The price is easily the least expensive of the three at roughly $150 and this one is also waterproof (the Fitbit 2 was not). Battery life is up to seven days and because I don’t wear it all of the time, charging it is not an issue. I don’t wear this watch unless I am sleeping or doing cardio.
I found this device the easiest to use and track the markers that I wanted to track.
Image credit: www.apple.com
1. Apple Watch
Listen, I hated that this was my number one choice but the reality is that it just wasn’t even close. It completely blows away everything out there and I don’t think that many of us are surprised by this. However, you might be surprised to find out that the Apple Watch does do more than you may have thought. I know I was.
I do not like how bulky the Apple Watch is but as I stated earlier, I don’t wear it all of the time, anyway. I typically use it just for sleep and for cardio. However, the added features that are available with this device makes the hefty price tag worth it for most people.
First, Apple did not build a sleep tracker into the Apple Watch but they really didn’t need to because there are so many sleep apps that you can download to your watch allowing you to choose which sleep app fits your needs. Some are self-starting while others you have to turn on and off based on when you go to bed and awaken – not really a big deal. Some are very detailed while others can track just the basics but the point here is the user has a lot of options.
Another above-and-beyond thing that I like about the Apple Watch is you can use it to monitor your blood pressure with a compatible device called QardioArm. The QardioArm is an arm sleeve that very accurately measures BP and then immediately transfers that information to your Apple Watch or iPhone where your information is logged in a detailed, yet easy to understand format. The QardioArm device is an additional $100 on top of the price of the Apple Watch. I was not overly excited about the amount of money spent, but I do feel that the price is warranted. Think about it, any accurate blood pressure model you would buy for your home would likely be around $100, so the investment seems to be logical and practical.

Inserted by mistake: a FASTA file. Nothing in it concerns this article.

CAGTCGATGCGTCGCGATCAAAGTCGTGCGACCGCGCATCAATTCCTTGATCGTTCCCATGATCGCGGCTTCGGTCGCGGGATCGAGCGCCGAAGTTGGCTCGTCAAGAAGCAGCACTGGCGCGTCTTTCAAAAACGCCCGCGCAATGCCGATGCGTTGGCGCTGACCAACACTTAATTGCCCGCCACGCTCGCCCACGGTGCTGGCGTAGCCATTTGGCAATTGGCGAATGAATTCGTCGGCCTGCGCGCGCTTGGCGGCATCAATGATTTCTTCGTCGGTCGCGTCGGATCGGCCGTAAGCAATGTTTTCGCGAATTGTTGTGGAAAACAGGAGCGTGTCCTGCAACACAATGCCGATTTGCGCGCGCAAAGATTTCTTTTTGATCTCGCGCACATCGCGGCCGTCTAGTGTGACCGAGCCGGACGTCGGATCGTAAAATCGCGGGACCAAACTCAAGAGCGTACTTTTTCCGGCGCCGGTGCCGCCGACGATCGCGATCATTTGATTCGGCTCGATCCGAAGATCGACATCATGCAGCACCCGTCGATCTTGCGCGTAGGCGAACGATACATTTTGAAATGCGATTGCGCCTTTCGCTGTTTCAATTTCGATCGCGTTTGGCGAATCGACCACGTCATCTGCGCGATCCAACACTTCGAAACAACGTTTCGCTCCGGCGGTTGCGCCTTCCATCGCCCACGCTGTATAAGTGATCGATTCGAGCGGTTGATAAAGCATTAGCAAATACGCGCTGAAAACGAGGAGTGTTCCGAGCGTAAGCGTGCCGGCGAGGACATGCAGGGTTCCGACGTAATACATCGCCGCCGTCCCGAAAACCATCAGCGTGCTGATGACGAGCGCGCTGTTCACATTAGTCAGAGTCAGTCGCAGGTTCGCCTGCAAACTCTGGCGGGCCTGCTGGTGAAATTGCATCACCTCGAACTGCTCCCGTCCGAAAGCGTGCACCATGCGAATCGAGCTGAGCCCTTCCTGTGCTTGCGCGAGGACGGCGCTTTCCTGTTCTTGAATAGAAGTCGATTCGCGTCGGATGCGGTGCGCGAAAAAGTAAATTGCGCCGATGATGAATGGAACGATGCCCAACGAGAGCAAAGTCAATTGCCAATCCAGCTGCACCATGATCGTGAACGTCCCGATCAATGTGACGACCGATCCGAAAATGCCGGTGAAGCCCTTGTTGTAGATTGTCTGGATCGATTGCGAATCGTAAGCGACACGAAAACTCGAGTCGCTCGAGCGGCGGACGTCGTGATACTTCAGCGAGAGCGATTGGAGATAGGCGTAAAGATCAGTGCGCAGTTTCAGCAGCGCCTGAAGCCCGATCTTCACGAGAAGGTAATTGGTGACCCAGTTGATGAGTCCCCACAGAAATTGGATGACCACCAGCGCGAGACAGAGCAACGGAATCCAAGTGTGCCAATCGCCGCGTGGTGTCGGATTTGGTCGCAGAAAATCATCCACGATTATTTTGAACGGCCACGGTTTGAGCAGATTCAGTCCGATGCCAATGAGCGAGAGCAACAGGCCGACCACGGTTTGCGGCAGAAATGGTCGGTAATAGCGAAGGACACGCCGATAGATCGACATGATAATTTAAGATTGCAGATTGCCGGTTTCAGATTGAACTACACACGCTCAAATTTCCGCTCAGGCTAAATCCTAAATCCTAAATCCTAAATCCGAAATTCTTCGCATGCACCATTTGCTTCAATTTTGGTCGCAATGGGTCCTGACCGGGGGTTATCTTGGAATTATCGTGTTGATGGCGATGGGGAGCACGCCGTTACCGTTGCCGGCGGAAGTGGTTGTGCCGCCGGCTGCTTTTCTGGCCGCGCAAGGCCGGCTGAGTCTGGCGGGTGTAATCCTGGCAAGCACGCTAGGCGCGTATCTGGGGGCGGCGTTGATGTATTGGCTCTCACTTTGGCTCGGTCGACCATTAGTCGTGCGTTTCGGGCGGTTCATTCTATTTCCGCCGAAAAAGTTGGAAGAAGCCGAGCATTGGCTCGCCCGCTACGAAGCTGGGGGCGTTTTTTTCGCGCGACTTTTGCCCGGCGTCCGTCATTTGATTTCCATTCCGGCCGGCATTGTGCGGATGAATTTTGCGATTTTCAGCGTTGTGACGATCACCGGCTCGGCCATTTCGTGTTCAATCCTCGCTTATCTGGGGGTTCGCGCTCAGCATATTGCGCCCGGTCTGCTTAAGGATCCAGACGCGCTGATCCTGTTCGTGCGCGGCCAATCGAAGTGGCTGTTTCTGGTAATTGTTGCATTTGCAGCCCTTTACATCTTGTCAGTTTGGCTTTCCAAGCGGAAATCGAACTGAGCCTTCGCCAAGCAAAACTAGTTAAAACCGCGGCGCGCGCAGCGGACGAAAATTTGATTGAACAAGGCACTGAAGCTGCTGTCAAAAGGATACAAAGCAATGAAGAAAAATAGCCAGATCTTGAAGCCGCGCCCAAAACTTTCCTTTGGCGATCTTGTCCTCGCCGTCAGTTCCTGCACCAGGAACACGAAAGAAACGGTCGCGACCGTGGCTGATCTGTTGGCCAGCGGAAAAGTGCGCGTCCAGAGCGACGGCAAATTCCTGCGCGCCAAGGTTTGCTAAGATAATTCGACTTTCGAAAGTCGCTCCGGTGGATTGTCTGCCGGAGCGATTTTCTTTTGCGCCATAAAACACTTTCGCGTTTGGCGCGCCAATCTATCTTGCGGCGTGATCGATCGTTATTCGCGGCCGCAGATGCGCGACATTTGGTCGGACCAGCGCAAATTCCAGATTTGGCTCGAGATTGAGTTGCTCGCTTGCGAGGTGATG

Though it hasn’t launched yet (but should in as early as a month), the Apple Watch will have an app that allows the watch to monitor and record EKG readings. This will be the first of its kind and though this option might not equate to more muscle and less body fat, it could potentially save a life if you were unaware of a pre-existing heart condition. Dead people don’t build as much muscle as their living counterparts.
Personally, I prefer my Fitbit because I can beat the hell out of it, sweat in it, hit it on something or get it wet and not get anxious thinking I just destroyed a $400-500 device. Plus, I already have a phone that receives calls, texts, and emails that I try to avoid, so having an added device that does exactly the same thing as the Apple Watch just isn’t terribly appealing. Now, if Apple could get their watch to do EVERYTHING my iPhone does then I might be hip to it. Until then, I will let my phone do all of the work and fall back on my Fitbit to track my health markers.